The Dutch college has been realized by the architect Willem Marinus Dudok (one of the famouse De Stijl member with Pietr Mondrian and Theo Van Doesburg) in the 30s as part of the "Cité International Universitaire de Paris".
One thing special i've experienced about this architecture is that i didn't find the entrance. No façade to identify the building but a succession of very simple volumes. It seems like a black box (a system which its functioning remains unknown).
In my origami project, the crease-pattern belong to 2D representation as well as 3D perspective because i wanted to blur the limit of the building. The folding technique is known as "one straight cut" and has been described by the mathematician Erik Demain as follow :
Suppose you take a sheet of paper, fold it flat however you like, and then make one complete straight cut wherever you like. The result is two or more pieces of paper which, when unfolded, form some polygonal shapes [...] it is possible to obtain a polygonal silhouette as a swan, angelfish, or butterfly or to arrange five triangular holes to outline a star [...] This problem was first posed in 1960 by martin Gardner in this famous Mathematical Games series in "Scientific American". Being attuned to the magic community, Gardner was aware of two magicians who had experimented with fold-and-cut magic tricks: Harry Houdini [...] and Gerald Loe... (Geometric Folding Algorithms, p254, Cambridge university press, 2007).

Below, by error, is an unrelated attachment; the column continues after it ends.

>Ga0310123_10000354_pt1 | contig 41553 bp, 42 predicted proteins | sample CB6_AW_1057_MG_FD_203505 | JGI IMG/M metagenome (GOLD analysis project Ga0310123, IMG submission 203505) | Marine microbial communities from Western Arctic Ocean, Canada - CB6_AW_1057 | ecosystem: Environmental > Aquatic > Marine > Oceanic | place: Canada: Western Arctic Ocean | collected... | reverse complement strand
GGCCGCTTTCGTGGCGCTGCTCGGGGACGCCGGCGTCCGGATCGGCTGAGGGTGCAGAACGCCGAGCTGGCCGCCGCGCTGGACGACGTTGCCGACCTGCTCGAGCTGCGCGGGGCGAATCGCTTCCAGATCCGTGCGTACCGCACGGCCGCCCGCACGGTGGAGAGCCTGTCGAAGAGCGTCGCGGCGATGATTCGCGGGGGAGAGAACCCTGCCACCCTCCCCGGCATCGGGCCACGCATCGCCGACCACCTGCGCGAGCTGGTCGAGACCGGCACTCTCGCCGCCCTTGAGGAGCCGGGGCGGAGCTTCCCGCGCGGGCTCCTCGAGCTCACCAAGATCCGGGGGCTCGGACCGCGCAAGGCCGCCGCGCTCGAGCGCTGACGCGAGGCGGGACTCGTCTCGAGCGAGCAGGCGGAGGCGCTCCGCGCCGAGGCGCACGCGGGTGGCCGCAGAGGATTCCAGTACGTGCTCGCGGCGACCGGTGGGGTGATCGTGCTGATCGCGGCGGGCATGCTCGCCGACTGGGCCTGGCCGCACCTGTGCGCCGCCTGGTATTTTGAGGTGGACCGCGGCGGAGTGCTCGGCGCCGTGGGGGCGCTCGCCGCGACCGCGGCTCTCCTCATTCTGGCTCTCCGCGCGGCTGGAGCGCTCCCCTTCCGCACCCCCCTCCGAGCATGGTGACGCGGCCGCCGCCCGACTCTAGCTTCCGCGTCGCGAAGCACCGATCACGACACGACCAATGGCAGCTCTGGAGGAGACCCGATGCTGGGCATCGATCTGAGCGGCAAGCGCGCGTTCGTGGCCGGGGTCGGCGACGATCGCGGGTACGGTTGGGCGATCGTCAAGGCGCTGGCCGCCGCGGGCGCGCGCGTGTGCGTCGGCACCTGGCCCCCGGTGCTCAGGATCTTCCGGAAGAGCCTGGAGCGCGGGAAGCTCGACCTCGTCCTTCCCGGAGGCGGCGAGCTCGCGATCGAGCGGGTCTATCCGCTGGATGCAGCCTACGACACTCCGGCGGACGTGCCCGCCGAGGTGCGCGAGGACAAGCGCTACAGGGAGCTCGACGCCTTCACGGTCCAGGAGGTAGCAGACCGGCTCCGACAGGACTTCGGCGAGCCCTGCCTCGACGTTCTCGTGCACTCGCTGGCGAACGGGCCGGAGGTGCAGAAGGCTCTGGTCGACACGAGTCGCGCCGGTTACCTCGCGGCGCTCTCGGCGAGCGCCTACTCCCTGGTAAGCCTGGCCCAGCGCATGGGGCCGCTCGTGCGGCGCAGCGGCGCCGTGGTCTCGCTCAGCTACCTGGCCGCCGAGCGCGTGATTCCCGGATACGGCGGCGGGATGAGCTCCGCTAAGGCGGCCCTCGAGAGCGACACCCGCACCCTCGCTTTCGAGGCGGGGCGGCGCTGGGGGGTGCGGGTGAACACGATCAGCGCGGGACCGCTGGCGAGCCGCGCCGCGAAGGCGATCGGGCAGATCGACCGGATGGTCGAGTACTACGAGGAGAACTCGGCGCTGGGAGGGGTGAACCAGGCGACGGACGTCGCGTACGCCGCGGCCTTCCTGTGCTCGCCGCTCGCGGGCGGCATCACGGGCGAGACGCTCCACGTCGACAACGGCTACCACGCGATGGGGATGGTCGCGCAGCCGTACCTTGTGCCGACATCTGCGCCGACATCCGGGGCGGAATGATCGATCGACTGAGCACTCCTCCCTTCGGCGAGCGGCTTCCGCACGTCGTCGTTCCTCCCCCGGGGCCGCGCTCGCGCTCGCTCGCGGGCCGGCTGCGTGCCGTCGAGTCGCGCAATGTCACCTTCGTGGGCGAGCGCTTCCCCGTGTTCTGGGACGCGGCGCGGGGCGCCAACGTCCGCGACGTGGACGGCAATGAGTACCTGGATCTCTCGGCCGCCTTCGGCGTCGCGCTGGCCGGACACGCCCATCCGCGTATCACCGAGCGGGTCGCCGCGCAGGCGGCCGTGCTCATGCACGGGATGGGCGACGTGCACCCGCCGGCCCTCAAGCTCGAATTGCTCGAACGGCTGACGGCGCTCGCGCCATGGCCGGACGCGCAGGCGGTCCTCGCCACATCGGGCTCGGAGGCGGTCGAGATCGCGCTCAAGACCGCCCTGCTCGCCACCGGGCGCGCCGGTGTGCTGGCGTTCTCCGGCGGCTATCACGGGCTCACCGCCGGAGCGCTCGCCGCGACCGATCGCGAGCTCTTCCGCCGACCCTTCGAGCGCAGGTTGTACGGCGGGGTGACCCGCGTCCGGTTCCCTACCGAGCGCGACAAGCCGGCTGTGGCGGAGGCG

The Dutch college , Cité Internationale Universitaire de Paris, 1938 (copyright CIUP)